Almost six months after Mother Nature destroyed World Newsstand, it is now open for business at its original site at 190 Ocean Ave.
Owner Heidi Miller, who also owns Tight Assets a block away, walked downtown Dec. 22 to discover that everything — from newspapers and magazines to racks and the cash register — were ruined.
The water rushed in through the 20-foot wooden doors, covering the small area with 3 to 4 feet of mud.
She estimated damages at $15,000.
"My philosophy is that you can look at the bright side or look at the dark side," she said, choosing the former. "I thought 'I might not be able to open today, but I will reopen.' "
The date was up in the air partially because Tight Assets was damaged much more than the newsstand at a loss of close to $120,000. She was able to get it back to full capacity within a month.
Although Miller said the newsstand isn't a big moneymaker, she was dedicated to reopening it because she felt it was an important part of the community.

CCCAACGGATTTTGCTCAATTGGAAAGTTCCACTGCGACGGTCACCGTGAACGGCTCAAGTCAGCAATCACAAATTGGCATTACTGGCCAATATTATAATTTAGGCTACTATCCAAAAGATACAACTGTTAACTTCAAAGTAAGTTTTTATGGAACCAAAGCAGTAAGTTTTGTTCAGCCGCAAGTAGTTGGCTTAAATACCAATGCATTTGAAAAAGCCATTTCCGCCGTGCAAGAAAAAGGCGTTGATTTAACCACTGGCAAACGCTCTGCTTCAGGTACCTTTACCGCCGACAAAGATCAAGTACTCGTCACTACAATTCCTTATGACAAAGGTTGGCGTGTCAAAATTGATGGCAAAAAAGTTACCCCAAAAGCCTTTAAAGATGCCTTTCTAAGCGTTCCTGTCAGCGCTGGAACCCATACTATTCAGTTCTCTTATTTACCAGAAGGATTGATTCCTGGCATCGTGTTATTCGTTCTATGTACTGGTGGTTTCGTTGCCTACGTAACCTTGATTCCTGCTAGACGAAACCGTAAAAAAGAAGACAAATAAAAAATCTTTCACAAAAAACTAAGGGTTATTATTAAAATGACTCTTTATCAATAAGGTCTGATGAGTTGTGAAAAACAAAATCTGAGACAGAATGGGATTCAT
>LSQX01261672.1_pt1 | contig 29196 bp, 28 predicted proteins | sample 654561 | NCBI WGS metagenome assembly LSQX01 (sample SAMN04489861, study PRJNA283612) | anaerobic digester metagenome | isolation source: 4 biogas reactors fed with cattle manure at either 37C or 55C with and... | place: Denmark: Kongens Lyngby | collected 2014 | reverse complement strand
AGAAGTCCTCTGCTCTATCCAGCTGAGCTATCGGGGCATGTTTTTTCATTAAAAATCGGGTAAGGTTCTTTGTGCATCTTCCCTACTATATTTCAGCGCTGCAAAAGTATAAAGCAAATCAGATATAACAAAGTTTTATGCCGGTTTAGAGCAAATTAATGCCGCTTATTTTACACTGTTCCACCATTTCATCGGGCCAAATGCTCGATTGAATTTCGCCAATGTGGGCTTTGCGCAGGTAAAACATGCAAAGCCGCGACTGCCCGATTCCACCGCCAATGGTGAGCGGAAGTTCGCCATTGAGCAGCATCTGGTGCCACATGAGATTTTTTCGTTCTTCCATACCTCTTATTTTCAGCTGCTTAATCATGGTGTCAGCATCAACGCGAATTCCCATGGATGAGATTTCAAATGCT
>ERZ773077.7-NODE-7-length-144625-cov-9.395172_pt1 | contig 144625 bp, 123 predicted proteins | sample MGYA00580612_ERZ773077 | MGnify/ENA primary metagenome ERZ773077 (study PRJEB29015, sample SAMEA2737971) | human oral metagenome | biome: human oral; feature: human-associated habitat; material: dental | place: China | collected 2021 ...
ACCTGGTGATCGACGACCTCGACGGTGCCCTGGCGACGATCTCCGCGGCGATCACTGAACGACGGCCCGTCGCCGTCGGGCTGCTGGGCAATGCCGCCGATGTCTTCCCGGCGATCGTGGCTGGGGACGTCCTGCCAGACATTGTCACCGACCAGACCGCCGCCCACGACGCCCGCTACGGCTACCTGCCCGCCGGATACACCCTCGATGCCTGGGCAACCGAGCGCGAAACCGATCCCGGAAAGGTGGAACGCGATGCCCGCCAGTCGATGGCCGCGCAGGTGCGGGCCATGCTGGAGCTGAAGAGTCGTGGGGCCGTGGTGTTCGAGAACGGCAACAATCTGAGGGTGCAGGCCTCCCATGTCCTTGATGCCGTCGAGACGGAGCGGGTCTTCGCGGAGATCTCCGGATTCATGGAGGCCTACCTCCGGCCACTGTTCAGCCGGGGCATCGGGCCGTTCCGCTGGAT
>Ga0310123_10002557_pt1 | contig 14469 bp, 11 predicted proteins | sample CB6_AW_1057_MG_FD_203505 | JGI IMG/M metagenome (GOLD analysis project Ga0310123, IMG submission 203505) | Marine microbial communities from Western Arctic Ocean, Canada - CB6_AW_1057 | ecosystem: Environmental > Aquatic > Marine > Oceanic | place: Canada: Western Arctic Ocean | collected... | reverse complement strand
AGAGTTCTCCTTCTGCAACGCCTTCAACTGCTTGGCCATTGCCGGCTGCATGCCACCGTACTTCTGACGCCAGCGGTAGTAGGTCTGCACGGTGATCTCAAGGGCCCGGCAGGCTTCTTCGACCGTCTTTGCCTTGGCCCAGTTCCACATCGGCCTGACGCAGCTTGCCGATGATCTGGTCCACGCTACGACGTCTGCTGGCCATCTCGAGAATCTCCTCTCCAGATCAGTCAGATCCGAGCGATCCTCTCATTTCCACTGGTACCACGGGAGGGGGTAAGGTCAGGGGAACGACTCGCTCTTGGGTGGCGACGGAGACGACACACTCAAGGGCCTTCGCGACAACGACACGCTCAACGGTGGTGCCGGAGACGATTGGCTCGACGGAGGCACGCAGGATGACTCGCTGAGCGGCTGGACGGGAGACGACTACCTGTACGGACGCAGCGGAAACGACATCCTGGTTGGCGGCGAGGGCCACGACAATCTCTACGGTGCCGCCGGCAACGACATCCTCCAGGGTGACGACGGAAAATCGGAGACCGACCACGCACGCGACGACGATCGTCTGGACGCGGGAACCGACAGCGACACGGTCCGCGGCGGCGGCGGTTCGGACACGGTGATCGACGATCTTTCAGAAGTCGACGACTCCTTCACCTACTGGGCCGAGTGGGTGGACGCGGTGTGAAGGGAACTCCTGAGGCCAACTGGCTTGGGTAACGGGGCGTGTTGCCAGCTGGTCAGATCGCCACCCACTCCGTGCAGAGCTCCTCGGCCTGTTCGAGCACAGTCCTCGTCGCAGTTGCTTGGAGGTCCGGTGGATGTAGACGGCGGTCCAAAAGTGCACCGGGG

"So many of all of the little independent businesses in Laguna Beach are closing, especially those that are literary," she said. "It breaks my heart. I think it's tremendously important to any community, especially to Laguna Beach, which tends to be worldlier."
Laguna Beach is an artsy, eclectic town, she said, and the newsstand fits right in.
On May 27, she opened to a crowd of locals, including Mayor Toni Iseman and City Councilwoman Elizabeth Pearson.
She said it's the city's support that's really made the reopening so special.
"There had to be 1,000 people that came by, drove by honking their horns, or called us and said, 'Thank goodness you're open,'" she said. "I had a really big smile on my face the whole Memorial Day weekend because of all the kind words."
On Tuesday, employee Earl Longstreet said he might be new to the job but not new to the stand. A resident of Laguna Beach for nearly 40 years, Longstreet is looking forward to watching the ocean from his cash register.
"It's probably the simplest place in town," he said. "It's a friendly place where locals wave at each other."
The only remnant of the newsstand from the flood is a brass table. When the salt water hit it, it changed the finish, giving it a patina look, Miller said. She keeps it as a reminder.
Where: 190 Ocean Ave.
Contact: (949) 494-1817